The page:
CAIRO -- The towering luxury office buildings that hover over the impoverished neighborhood of Ramlet Boulak used to blatantly symbolize the divisions between Cairo’s wealthy and its poor. Now the scene captures the closing gap between rich and poor, at least as it applies to the persistent shortages of electricity, water and gas that have swept across Egypt.
On a recent Sunday, a resident of Ramlet Boulak carried around a bar of soap looking for enough water to shower, while his wife used what little water they’d found to wash their clothes in tin buckets. Meanwhile, some of the businesses in the high rises were relying on generators when the power inevitably cut out; the rest went hours without power, losing money with every passing minute.
The issue of energy consumes both life and politics here. On the streets, both the rich and poor find that markets struggle to keep foods fresh and often close for lack of power. Miles-long lines of trucks snake toward gas stations in search of gasoline. Farmers lack power for irrigation. The shortages have cost the faltering economy an estimated $14 billon and threaten an already fragile political situation.
Basic services have become the most important issue of the day, exposing the limitations of Egypt’s first democratically elected government and making life here even more precarious.
“People had very high expectations and aspirations during the revolution, so if they become very frustrated you never know what will happen or how will people react. This could lead to more violence,” said Omina Helmy, the acting executive director and director of research at the Egyptian Center for Economic Studies. “We really have to take care and find solutions, we can’t keep on fighting over politics. People cannot eat politics.”
Egyptian President Mohammed Morsi has promised to improve electricity, gas and water supplies, and he told Prime Minister Hesham Kandil, a water expert, to examine the issue. In recent days, as the June 30 anniversary of Morsi’s ascent to power approaches, there has been some improvement. But even that has fueled more complaints about Morsi’s competence as Egypt braces for massive protests by his opponents.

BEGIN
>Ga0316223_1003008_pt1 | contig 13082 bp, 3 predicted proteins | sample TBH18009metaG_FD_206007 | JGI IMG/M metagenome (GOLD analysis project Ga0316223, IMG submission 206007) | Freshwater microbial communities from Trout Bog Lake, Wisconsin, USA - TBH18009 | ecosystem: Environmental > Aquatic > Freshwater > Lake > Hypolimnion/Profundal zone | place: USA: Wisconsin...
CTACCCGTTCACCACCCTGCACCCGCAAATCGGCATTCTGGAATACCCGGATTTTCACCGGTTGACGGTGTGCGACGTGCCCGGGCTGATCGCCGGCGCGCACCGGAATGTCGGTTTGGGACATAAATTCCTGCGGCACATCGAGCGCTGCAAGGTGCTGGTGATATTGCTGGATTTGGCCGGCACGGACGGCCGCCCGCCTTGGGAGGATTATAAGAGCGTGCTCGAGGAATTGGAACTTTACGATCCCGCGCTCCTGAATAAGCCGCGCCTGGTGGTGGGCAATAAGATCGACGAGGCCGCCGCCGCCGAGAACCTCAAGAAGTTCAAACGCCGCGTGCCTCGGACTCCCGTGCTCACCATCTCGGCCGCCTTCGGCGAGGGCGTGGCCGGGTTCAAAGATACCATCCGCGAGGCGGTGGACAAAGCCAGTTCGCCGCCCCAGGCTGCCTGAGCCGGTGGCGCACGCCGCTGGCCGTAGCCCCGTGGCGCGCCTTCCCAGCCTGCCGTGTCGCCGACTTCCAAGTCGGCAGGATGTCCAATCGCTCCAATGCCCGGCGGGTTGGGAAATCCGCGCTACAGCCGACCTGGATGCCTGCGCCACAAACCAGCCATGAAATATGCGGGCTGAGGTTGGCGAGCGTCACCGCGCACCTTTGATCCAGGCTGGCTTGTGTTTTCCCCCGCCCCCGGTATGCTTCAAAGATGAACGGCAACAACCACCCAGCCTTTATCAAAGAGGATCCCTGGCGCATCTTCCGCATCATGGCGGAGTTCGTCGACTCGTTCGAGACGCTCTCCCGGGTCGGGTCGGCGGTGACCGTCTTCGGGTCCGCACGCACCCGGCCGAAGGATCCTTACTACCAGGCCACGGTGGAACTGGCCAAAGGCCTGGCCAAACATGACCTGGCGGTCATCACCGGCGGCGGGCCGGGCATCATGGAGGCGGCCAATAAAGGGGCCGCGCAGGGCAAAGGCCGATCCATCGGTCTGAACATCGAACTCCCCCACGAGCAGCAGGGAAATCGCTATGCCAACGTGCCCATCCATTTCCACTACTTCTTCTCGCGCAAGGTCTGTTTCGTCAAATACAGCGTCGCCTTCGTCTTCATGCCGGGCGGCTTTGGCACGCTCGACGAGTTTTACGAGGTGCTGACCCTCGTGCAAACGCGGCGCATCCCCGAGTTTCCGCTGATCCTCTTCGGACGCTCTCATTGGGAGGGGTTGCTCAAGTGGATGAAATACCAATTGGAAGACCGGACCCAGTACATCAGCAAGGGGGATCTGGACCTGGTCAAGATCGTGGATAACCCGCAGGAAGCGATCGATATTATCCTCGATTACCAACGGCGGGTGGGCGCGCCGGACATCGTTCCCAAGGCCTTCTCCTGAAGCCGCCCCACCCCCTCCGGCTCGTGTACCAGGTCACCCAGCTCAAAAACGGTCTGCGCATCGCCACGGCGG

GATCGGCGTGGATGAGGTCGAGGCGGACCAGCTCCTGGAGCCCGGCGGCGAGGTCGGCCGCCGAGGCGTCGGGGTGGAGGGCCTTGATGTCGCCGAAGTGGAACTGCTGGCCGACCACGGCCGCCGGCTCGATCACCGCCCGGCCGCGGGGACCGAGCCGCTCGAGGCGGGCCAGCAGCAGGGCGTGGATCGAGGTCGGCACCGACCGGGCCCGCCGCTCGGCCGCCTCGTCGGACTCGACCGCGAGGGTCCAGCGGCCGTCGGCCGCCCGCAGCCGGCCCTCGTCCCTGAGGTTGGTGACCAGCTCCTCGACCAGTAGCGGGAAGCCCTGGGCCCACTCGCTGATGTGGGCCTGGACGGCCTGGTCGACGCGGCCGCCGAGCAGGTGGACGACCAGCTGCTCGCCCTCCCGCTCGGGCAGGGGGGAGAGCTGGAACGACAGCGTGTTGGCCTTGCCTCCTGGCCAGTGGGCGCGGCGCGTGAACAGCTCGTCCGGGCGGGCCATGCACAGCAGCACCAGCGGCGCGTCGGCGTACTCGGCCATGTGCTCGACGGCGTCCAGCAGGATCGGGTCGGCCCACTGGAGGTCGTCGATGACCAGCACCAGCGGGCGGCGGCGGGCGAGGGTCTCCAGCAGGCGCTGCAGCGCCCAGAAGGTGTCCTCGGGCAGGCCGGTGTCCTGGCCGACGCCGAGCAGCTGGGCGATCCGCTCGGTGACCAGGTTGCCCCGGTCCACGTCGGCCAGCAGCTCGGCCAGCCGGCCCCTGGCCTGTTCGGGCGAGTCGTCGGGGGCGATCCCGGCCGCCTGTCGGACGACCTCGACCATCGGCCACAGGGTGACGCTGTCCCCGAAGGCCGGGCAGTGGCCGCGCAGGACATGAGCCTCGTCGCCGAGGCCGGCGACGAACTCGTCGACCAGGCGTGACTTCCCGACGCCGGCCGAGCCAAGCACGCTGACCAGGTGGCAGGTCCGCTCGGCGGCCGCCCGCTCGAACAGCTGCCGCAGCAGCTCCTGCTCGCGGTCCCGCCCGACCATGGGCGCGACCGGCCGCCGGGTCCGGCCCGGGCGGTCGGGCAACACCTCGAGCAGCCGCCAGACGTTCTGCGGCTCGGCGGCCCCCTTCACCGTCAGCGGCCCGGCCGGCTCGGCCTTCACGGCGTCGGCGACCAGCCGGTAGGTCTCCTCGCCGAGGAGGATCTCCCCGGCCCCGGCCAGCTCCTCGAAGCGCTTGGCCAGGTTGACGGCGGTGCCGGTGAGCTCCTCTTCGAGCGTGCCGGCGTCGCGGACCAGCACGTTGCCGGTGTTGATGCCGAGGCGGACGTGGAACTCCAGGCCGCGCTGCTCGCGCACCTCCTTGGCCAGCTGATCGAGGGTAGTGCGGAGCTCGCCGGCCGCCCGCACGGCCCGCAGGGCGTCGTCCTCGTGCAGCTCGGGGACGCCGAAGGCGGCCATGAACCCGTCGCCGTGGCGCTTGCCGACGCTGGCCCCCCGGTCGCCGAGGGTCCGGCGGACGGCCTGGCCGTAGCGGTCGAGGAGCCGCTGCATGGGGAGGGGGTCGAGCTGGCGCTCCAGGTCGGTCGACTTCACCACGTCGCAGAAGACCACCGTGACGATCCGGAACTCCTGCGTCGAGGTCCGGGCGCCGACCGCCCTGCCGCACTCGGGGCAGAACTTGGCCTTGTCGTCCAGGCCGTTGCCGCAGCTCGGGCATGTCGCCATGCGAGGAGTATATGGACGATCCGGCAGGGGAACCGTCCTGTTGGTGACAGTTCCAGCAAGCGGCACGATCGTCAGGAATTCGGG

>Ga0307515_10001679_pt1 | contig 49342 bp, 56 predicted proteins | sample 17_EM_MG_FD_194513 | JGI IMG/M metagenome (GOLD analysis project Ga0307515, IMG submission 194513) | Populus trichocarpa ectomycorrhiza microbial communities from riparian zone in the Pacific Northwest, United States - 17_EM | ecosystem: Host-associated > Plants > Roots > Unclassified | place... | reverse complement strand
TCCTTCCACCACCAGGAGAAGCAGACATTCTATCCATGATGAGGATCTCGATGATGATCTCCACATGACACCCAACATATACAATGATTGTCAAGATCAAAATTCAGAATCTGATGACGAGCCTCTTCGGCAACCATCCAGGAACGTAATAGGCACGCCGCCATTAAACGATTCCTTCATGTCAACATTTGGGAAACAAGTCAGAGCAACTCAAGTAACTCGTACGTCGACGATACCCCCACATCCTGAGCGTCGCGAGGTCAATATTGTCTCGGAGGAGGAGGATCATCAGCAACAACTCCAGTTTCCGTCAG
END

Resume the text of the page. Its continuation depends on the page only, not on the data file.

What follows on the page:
The shortages have led to increasingly vitriolic language from Egyptian leaders. Amid fears that Ethiopia is building a $4.2 billion hydroelectric dam that could cut off water to Egypt, Morsi gave a defiant speech warning Ethiopia that “all options are open” if Egypt’s share of the Nile River is affected. “If one drop of water is lost, our blood is the alternative,” he said.
A week earlier, Egyptian politicians scheduled a meeting to discuss their response. Unaware that the meeting was televised, Younis Makhyoun, a senior leader of an ultraconservative Islamist party, said that Egypt should back rebels in Ethiopia as a bargaining chip or destroy the dam.
Ethiopia’s Ministry of Foreign Affairs demanded an official explanation from Egypt, then ratified the project. The outbursts forced Egypt’s foreign minister to rush to Addis Ababa to try to repair relations.
While Egypt had spurts of service problems during former Egyptian President Hosni Mubarak’s regime, the situation has gotten worse since his fall two years ago. In the year since Morsi ascended to the presidency, it’s gotten even worse – the $14 billion economic loss tied to power shortages is in just the last six months, economists say.